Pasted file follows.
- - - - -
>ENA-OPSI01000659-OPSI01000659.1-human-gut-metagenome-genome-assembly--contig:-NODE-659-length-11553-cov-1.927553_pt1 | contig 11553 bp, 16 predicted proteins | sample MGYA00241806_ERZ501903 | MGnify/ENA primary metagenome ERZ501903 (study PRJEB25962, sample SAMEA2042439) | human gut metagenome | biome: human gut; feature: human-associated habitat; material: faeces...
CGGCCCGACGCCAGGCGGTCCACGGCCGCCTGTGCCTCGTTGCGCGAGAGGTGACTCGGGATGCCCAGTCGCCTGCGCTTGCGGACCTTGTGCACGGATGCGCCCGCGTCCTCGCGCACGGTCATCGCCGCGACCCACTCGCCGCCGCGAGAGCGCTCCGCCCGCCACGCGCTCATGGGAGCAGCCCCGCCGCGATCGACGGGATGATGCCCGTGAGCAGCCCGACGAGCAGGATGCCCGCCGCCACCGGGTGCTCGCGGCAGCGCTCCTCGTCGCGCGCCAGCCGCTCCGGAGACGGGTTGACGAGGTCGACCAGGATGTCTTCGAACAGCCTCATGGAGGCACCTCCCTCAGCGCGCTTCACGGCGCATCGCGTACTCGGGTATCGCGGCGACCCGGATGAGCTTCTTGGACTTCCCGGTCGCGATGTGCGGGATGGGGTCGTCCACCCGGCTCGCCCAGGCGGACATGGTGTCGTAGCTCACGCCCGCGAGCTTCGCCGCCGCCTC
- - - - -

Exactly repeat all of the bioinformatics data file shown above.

>ENA-OPSI01000659-OPSI01000659.1-human-gut-metagenome-genome-assembly--contig:-NODE-659-length-11553-cov-1.927553_pt1 | contig 11553 bp, 16 predicted proteins | sample MGYA00241806_ERZ501903 | MGnify/ENA primary metagenome ERZ501903 (study PRJEB25962, sample SAMEA2042439) | human gut metagenome | biome: human gut; feature: human-associated habitat; material: faeces...
CGGCCCGACGCCAGGCGGTCCACGGCCGCCTGTGCCTCGTTGCGCGAGAGGTGACTCGGGATGCCCAGTCGCCTGCGCTTGCGGACCTTGTGCACGGATGCGCCCGCGTCCTCGCGCACGGTCATCGCCGCGACCCACTCGCCGCCGCGAGAGCGCTCCGCCCGCCACGCGCTCATGGGAGCAGCCCCGCCGCGATCGACGGGATGATGCCCGTGAGCAGCCCGACGAGCAGGATGCCCGCCGCCACCGGGTGCTCGCGGCAGCGCTCCTCGTCGCGCGCCAGCCGCTCCGGAGACGGGTTGACGAGGTCGACCAGGATGTCTTCGAACAGCCTCATGGAGGCACCTCCCTCAGCGCGCTTCACGGCGCATCGCGTACTCGGGTATCGCGGCGACCCGGATGAGCTTCTTGGACTTCCCGGTCGCGATGTGCGGGATGGGGTCGTCCACCCGGCTCGCCCAGGCGGACATGGTGTCGTAGCTCACGCCCGCGAGCTTCGCCGCCGCCTC